Great stuff. In my ongoing efforts not only to love Christ but to love (all) the things Christ loves, this brief book is only profitable.
The categories Rigney provides are crucial for living on earth as God-fearing image-bearers that are not either idolators or ingrates. He points out totalizing passages in God’s Word that provide a comparative approach; God must be more valuable to us than any and all other things. Rigney also points out things-of-earth passages that show an integrated approach; God is valuable to us in/through His gifts, such as bodies and time and relationships and responsibilities and pleasures.
If you haven’t read The Things of Earth, do that, too. Read both. They cover some similar ground, but Strangely Bright also has a complete chapter on the goodness of baseball. Can’t beat that.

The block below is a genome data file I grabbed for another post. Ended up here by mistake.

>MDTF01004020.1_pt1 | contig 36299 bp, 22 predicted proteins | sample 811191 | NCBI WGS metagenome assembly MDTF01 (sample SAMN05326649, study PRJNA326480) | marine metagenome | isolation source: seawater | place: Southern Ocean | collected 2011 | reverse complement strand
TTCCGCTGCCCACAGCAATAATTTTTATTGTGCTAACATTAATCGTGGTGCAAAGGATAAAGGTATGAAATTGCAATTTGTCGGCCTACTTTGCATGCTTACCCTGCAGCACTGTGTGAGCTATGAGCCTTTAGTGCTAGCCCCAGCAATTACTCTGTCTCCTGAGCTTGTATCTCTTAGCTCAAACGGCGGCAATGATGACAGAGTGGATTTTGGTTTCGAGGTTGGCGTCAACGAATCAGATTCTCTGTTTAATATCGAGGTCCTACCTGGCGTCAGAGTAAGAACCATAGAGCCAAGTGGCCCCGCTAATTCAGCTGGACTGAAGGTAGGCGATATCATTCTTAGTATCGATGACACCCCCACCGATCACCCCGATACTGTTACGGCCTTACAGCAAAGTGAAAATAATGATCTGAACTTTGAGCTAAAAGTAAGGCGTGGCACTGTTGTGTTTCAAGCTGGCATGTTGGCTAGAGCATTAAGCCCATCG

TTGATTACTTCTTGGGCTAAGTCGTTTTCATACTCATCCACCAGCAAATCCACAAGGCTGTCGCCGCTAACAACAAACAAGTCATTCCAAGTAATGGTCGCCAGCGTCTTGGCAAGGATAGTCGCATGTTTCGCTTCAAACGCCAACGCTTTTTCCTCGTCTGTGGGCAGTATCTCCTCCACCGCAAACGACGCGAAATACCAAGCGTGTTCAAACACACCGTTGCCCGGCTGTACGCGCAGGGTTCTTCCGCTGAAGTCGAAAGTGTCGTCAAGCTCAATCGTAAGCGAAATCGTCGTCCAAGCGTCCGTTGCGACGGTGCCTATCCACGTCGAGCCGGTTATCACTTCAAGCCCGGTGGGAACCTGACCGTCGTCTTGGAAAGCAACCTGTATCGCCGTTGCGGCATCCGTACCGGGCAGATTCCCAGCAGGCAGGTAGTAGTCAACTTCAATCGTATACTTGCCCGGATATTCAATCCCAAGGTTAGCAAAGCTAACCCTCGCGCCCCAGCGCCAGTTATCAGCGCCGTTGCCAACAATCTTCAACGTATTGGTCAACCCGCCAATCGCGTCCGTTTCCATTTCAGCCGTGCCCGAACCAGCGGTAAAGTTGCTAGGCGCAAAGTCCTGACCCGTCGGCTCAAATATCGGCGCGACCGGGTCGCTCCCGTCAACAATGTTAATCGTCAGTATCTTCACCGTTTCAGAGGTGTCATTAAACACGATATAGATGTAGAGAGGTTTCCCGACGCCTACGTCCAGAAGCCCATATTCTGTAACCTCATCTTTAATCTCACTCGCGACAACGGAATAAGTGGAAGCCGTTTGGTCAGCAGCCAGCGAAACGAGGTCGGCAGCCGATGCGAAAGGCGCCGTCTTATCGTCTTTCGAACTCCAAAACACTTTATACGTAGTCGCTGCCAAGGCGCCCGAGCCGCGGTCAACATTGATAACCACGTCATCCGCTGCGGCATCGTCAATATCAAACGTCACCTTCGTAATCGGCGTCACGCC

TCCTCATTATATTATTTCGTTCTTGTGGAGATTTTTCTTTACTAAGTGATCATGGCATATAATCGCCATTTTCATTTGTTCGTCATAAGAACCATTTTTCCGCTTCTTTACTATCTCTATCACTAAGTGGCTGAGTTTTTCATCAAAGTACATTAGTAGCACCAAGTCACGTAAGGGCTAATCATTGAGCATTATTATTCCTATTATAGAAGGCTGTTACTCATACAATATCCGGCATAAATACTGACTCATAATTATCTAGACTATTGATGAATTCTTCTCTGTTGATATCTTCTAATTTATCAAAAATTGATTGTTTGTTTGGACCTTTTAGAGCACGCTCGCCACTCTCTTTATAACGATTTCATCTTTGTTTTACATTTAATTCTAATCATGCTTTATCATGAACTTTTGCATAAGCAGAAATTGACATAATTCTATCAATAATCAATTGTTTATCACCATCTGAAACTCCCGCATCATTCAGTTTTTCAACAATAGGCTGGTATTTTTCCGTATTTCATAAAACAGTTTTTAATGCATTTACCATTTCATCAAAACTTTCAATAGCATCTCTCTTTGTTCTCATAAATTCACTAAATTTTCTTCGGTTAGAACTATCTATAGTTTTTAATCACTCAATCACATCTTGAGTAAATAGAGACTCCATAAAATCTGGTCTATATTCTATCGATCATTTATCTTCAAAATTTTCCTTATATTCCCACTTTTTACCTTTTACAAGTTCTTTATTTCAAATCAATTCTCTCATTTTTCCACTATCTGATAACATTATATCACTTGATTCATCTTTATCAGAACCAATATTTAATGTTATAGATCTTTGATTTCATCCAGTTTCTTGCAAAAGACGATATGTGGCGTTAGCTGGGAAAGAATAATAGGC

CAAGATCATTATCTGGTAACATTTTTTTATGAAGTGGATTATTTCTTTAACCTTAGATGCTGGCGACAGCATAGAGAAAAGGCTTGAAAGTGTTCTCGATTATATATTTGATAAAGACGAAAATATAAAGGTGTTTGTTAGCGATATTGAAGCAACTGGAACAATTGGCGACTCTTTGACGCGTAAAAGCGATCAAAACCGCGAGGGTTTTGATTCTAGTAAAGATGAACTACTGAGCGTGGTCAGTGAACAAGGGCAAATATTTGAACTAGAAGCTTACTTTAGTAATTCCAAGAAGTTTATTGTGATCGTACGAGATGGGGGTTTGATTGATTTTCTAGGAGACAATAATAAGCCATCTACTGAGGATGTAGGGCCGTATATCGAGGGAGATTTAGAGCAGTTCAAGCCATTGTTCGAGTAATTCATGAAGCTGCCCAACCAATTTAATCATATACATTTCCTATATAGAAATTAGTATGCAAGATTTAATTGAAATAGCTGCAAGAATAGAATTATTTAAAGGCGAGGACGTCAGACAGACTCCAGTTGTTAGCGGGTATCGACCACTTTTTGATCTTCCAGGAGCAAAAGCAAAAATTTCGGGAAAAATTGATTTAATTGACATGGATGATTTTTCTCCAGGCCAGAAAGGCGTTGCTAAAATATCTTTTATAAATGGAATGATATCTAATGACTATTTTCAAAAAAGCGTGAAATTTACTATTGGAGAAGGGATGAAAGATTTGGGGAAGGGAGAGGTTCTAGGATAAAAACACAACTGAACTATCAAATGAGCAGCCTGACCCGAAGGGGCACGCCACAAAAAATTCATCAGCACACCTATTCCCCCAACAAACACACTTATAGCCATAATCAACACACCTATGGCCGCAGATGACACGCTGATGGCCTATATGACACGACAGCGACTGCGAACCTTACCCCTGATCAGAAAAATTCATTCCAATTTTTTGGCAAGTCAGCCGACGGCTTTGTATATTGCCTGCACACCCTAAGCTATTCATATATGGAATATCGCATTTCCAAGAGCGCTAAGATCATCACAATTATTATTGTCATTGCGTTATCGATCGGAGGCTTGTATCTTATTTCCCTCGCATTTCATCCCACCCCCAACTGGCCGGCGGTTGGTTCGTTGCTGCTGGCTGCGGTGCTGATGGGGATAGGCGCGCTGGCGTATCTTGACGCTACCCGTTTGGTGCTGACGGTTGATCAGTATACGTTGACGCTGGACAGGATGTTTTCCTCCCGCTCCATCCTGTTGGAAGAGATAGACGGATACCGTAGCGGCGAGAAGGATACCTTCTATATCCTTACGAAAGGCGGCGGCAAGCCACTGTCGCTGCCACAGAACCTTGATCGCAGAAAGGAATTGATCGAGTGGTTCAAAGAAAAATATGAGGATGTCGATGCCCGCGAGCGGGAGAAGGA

My only reason for not giving full stars is that Rigney can appear to give a little bit too much credit to natural revelation, for example, in stating that mountains reveal God’s righteousness. From my reading in Psalm 19 and Romans 1, the attributes of God revealed in creation do not include God’s mercy, holiness, and goodness which Rigney does state as being learned outside of Scripture. That said, there are a few explicit sentences where Rigney gives priority to Special Revelation and how “Scripture is the grammar textbook for [the] language” of nature. So, okay, I can work with that.
Knowing which mental shelf something belongs on is more than mere convenience. Groupings and hierarchies work for our good.
Two categories of affections are life-shapers. Affections can be aimed toward good or bad, they can be weak or strong, but they can also be comparative or integrated. The comparative and integrated categories are something I first read about in The Things of Earth by Joe Rigney. In order to please God we must have both and they must be in the right order.